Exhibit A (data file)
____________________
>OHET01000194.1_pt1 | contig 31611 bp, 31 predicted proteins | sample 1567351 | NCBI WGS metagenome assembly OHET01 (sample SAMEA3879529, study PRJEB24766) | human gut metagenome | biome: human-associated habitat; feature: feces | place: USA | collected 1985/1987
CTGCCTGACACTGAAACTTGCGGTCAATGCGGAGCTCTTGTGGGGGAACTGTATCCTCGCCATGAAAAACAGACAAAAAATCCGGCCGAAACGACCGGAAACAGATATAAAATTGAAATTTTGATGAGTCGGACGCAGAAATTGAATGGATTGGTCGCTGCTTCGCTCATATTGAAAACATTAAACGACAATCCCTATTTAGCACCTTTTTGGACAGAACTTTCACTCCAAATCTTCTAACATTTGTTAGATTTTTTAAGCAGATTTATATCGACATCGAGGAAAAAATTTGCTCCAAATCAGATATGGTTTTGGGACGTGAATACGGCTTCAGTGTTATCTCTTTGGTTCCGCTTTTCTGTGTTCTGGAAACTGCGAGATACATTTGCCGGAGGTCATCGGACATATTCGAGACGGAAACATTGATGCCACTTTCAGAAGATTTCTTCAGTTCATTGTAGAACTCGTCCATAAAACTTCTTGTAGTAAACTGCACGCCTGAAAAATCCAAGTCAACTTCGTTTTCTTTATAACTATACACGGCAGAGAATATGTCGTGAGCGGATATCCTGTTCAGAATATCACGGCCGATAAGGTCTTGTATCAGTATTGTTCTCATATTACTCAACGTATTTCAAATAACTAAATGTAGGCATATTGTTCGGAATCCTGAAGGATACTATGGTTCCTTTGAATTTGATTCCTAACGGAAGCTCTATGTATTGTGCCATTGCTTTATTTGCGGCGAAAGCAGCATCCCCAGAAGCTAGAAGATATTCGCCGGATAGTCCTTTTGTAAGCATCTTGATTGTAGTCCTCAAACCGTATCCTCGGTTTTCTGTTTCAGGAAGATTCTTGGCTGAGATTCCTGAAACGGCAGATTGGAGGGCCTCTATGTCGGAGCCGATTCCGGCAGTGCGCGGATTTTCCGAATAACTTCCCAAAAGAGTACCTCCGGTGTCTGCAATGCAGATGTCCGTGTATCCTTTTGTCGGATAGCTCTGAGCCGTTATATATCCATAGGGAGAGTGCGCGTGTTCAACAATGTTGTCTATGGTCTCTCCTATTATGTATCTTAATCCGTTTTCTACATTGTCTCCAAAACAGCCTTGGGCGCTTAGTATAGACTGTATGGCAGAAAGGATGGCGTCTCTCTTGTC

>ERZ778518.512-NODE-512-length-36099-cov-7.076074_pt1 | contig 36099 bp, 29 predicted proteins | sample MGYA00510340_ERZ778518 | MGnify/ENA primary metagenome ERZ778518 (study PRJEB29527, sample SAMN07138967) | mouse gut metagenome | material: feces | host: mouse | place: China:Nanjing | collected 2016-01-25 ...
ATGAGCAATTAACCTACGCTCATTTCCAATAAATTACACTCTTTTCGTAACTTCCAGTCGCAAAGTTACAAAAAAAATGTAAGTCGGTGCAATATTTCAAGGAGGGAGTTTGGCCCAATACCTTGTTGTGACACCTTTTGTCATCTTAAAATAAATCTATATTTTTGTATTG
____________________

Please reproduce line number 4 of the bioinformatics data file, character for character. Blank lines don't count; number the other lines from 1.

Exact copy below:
ATGAGCAATTAACCTACGCTCATTTCCAATAAATTACACTCTTTTCGTAACTTCCAGTCGCAAAGTTACAAAAAAAATGTAAGTCGGTGCAATATTTCAAGGAGGGAGTTTGGCCCAATACCTTGTTGTGACACCTTTTGTCATCTTAAAATAAATCTATATTTTTGTATTG